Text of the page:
© Reuters. Euro dips below $1.20 level on Coeure remarks
Investing.com – The euro briefly dipped below the $1.20 level on Monday after European Central Bank Executive Board member Benoit Coeure warned that a persistent exchange rate shock could drag down inflation in the euro area.
EUR/USD hit a low of 1.1993 before pulling back to 1.2017 by 04:05 AM ET (08:05 GMT).
Coeure said improved euro zone growth can offset some of the negative effects of the euro’s strength, but added that a persistent exchange rate shock could drag down inflation.
“Exogenous shocks to the exchange rate, if persistent, can lead to an unwarranted tightening of financial conditions with undesirable consequences for the inflation outlook,” he said.
The euro hit a high of 1.2092 against the dollar on Friday, the most since January 2015. Expectations that the ECB will soon announce plans to taper its bond-buying stimulus program have driven the euro up around 14% against the dollar so far this year.
But the strong euro is a headache for the ECB at time when it is considering scaling back monetary stimulus because it pushes up the price of the euro area’s exports and reduces import prices, acting as a drag on growth and inflation.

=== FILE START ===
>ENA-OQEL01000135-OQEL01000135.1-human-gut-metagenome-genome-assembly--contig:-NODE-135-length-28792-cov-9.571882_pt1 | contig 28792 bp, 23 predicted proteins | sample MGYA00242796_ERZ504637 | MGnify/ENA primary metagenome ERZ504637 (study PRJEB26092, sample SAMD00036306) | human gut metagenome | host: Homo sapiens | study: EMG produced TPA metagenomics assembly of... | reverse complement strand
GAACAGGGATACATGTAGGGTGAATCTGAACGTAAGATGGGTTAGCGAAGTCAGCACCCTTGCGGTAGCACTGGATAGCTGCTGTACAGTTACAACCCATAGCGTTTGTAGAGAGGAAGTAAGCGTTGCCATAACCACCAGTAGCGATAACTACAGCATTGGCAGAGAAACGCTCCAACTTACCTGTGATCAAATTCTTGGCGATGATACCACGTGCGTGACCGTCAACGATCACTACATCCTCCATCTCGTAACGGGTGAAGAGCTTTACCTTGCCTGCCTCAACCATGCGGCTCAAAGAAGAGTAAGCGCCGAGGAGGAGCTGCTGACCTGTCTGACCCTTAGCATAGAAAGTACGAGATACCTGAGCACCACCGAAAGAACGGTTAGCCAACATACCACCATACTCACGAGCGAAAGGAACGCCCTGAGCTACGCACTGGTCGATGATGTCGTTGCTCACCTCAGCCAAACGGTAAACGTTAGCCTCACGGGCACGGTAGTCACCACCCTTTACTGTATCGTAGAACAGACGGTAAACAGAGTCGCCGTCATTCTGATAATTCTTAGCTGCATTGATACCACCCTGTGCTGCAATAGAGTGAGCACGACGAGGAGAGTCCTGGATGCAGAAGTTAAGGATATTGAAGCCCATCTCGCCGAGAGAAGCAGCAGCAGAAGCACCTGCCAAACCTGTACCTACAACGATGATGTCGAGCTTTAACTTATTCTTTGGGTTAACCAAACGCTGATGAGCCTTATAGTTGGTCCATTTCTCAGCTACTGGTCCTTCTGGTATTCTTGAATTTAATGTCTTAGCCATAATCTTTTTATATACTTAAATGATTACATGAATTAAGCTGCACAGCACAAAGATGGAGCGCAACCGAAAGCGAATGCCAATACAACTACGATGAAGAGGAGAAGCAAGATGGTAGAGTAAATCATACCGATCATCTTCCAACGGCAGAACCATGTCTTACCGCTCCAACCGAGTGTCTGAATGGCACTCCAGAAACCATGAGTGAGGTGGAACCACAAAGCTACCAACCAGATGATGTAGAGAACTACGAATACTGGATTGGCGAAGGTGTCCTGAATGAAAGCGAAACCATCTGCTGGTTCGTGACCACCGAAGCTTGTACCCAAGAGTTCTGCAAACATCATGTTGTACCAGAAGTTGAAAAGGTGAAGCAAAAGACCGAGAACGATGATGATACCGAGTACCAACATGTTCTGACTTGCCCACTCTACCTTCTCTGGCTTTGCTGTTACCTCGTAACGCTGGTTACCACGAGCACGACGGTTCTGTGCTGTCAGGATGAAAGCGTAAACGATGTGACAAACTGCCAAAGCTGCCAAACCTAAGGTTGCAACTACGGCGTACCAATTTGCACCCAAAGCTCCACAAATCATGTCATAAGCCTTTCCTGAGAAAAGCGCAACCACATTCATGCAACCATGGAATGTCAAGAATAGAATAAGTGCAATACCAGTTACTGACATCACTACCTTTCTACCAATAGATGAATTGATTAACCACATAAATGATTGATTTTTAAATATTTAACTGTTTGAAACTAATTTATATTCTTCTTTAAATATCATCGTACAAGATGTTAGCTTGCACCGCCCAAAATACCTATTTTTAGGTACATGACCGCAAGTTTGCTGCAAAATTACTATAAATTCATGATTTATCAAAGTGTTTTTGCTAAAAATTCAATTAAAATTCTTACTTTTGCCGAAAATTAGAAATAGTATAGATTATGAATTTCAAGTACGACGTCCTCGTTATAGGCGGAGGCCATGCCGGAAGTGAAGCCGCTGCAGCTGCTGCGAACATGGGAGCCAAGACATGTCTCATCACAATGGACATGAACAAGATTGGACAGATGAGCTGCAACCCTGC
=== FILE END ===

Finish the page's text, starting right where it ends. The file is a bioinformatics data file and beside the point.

Inflation in the euro area remains sluggish and some analysts think the ECB shouldn’t move until inflation is closer to its target of just below 2%.
The dollar remained supported against a basket of the other major currencies, recovering from its lowest levels in more than two years as tensions over North Korea eased and Hurricane Irma weakened.
The U.S. dollar index, which measures the greenback’s strength against a trade-weighted basket of six major currencies, was up 0.26% at 91.55, off Friday’s nadir of 90.99, the weakest level since January 2015.
Market sentiment was boosted after North Korea refrained from an expected missile test at the weekend.
Investors remained watchful ahead of a United Nations Security Council vote on harsher sanctions against Pyongyang later Monday, after its recent nuclear test.
Risk aversion also eased after Hurricane Irma struck the U.S. with less force than had been feared.
Traders remained cautious over the possible impact of the storm, which knocked out electricity to around 4 million homes and businesses in Florida.